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Porphyria Educational Services

Porphyria Educational Services Weekly Bulletin
Vol. 2 No. 50 December 17, 2000
FOCUS: Porphyria and Mendelian Disorders

Mendelian disorders generally account for less than 5% of all hospital admissions in the general populations. Admissions for such are greater in the pediatric population, but not in relation to porphyria.

However, statistical data shows that today 9 % of pediatric deaths are due to mendelian disorders, including some rare forms of porphyria. Some forms of porphyria are known to affect 9% of the world's population. That is, 7% are carriers and roughly 2% exhibit
symptoms. Many porphyria patients who are active experience liver cirrhosis, liver failure, heptocellular carcinoma, respiratory paralysis and other maladies. People still died from manifestations of certain porphyria symptoms.

Although individually rare, genetic diseases including the porphyrias, collectively constitute a major health problem. There is so much unknown about the majority of the these diseases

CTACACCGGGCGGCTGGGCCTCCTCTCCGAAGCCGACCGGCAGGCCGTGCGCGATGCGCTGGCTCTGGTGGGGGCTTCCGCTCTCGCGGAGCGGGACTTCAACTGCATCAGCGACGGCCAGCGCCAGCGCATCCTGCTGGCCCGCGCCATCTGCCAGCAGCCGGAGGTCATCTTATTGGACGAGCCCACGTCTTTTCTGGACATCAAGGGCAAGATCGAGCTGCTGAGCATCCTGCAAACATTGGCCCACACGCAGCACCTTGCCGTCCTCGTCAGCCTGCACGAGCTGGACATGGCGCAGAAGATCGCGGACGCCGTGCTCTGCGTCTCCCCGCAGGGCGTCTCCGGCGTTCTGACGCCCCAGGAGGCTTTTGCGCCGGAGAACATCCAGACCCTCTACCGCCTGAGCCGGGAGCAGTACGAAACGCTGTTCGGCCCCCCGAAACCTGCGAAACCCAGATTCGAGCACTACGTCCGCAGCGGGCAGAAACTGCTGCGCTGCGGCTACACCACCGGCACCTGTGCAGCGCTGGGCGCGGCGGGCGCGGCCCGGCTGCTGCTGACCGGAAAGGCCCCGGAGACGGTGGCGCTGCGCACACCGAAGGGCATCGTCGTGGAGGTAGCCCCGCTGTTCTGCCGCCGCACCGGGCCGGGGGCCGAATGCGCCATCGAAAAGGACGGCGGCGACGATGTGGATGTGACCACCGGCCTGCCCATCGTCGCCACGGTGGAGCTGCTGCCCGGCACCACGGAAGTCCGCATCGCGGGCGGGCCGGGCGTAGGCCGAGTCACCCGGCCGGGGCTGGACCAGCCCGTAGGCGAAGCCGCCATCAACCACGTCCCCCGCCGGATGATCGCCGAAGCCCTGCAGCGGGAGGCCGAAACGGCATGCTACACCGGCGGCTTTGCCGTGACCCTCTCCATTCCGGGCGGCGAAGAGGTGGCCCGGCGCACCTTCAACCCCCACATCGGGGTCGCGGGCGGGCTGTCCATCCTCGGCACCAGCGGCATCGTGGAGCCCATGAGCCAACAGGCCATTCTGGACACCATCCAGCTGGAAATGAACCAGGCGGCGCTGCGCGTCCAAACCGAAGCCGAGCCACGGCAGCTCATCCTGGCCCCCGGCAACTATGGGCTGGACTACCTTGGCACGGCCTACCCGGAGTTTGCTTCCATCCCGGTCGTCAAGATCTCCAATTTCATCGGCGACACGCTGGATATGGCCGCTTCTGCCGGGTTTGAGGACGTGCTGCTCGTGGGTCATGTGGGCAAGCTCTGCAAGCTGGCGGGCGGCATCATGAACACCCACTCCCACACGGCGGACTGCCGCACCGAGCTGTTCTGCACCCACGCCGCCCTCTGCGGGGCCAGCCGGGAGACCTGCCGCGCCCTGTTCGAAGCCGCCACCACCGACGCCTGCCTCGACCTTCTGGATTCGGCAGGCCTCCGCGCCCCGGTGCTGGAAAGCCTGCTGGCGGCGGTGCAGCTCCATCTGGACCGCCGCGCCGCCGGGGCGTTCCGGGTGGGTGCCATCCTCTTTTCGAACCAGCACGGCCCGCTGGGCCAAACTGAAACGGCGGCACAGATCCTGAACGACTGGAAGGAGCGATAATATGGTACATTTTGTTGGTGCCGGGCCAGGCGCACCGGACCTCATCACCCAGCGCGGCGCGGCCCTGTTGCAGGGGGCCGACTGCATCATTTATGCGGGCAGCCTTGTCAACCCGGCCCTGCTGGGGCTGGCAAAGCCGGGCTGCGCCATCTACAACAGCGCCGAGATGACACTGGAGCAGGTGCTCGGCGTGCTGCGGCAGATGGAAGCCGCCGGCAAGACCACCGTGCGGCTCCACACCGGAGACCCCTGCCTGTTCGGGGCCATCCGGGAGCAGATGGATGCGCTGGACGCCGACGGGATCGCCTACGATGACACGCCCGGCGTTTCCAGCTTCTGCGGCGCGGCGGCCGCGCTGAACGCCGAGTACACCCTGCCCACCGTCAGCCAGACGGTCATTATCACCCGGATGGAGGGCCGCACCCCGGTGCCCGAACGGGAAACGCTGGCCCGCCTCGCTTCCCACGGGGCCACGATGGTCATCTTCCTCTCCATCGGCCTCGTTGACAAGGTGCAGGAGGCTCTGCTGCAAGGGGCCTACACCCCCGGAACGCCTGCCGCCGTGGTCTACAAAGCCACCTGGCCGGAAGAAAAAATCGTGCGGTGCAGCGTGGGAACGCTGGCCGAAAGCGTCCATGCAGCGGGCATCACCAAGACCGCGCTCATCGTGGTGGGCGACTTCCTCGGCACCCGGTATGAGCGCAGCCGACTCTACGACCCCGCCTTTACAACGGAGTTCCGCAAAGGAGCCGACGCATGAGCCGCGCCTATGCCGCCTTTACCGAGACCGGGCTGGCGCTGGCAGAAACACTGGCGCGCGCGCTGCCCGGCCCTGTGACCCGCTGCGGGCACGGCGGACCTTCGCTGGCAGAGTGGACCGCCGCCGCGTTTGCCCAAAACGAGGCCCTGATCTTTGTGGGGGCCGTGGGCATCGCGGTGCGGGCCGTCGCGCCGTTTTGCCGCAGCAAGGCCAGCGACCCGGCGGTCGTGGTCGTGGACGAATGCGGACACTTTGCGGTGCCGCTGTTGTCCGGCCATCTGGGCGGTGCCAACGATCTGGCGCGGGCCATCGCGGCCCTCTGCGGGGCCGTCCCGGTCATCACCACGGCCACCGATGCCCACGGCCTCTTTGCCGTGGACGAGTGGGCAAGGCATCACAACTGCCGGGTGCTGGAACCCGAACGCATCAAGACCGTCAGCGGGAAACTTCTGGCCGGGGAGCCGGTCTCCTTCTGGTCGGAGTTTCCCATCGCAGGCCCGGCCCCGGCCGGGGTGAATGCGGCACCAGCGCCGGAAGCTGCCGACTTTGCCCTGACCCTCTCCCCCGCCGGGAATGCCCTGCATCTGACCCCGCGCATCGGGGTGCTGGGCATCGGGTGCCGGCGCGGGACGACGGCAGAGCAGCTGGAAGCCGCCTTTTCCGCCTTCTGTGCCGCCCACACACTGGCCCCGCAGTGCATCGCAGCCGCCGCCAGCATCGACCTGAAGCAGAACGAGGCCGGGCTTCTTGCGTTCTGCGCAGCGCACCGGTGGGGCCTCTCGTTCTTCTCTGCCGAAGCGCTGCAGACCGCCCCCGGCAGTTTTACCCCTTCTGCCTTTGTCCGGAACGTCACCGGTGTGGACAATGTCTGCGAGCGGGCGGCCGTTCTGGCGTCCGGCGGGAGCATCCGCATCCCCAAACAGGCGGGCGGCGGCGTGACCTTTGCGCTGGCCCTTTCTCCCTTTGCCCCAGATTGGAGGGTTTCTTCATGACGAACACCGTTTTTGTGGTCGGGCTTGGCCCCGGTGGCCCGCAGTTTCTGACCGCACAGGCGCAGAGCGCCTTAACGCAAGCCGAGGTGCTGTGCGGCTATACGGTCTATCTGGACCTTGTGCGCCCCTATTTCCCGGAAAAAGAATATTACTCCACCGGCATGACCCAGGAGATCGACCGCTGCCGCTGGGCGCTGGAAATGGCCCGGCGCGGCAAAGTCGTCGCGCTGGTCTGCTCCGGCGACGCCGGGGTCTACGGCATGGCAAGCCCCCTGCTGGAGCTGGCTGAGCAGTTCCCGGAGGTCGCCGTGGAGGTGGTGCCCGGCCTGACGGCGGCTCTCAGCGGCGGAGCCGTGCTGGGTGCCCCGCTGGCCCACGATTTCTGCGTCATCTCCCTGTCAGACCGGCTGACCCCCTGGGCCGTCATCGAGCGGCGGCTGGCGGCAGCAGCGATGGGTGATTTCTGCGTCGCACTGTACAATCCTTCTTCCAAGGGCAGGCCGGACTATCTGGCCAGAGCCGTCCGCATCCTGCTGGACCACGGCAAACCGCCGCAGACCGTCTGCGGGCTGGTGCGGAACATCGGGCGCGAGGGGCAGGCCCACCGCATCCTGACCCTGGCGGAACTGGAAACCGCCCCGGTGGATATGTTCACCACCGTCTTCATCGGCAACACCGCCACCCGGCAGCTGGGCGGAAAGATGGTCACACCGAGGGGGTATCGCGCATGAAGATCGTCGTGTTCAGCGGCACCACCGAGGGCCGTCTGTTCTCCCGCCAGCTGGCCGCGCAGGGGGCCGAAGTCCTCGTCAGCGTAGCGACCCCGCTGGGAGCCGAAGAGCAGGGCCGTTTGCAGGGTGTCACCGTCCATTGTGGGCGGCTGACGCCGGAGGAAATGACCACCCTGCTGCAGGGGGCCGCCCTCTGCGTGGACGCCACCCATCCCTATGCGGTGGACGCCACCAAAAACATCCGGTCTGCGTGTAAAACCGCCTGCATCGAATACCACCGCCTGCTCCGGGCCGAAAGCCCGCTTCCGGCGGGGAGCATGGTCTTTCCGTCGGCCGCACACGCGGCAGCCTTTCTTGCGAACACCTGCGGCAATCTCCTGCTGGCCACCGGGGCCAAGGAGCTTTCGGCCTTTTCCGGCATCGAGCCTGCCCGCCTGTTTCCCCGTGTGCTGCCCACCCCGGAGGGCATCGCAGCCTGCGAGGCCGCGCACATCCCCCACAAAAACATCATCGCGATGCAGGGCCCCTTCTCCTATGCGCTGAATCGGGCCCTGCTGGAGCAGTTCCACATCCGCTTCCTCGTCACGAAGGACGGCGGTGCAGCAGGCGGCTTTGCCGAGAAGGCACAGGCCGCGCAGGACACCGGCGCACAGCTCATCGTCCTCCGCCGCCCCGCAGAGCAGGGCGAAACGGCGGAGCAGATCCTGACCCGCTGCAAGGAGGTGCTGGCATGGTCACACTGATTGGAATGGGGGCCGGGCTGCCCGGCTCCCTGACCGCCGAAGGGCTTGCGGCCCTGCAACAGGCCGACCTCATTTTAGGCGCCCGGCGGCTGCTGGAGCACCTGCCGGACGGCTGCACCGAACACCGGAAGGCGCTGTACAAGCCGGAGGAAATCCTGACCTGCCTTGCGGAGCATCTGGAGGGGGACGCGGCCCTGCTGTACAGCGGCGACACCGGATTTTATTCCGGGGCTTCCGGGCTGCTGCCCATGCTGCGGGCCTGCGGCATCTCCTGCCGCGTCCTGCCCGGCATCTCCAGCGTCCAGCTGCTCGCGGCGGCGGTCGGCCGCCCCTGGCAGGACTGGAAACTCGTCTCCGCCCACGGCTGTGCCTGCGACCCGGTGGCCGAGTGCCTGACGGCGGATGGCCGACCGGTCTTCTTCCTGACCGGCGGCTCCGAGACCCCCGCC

which for the most part are considered rare.

Still today in the porphyrias, with the exception of AIP, VP, HCP and PCT, the porphyrias are still classified as a rare disease, that being, a disease with less than 200,000 documented cases.

Because so many people are carriers or family members are affected by porphyria, it is most important to be tested. It is most important to have the establishment of definitive diagnosis.

If anyone in your family has a family history of an inherited metabolic disease, it is important to gather a family emdical history. It is important to have recognition of other relatives with disease or at risk for disease.

If a person has a diagnosis it is gives way for a more accurate prognosis by a medical care provider.

Also by having a diagnosis there can be a constructive anticipation and prevention of complications, both medical and emotional/psychological . In the acute porphyrias a
regiment of "preventive glucose infusion" can be established in order to prevent onset of attacks and ongoing hospitalizations.

Having a diagnosis also allows for a more informed family planning.

Often patients with symptoms and without diagnosis wonder how to find out if they
have porphyria. There are some clues that are most suggestive of a genetic disease.
These includes a positive family history, a characteristic symdrome such as a progressive
neurologic deterioration; or intermittent neurologic symptoms. Additionally it can be a lack of environmental or other primary cause of symptoms and signs.

Porphyria is said to be for the most part, "like looking for a needle in a haystack".

Dr. Rachel Levenstein, MD, Ph.D.
Inherited Metabolic Diseases